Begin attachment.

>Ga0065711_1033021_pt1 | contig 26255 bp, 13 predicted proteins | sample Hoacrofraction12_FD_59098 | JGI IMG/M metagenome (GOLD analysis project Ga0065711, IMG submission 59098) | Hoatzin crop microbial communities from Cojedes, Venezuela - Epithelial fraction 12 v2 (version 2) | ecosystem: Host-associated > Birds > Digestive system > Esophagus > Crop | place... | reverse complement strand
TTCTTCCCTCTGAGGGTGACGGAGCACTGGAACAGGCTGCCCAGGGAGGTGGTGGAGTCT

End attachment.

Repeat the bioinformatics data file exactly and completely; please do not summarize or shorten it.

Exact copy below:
>Ga0065711_1033021_pt1 | contig 26255 bp, 13 predicted proteins | sample Hoacrofraction12_FD_59098 | JGI IMG/M metagenome (GOLD analysis project Ga0065711, IMG submission 59098) | Hoatzin crop microbial communities from Cojedes, Venezuela - Epithelial fraction 12 v2 (version 2) | ecosystem: Host-associated > Birds > Digestive system > Esophagus > Crop | place... | reverse complement strand
TTCTTCCCTCTGAGGGTGACGGAGCACTGGAACAGGCTGCCCAGGGAGGTGGTGGAGTCT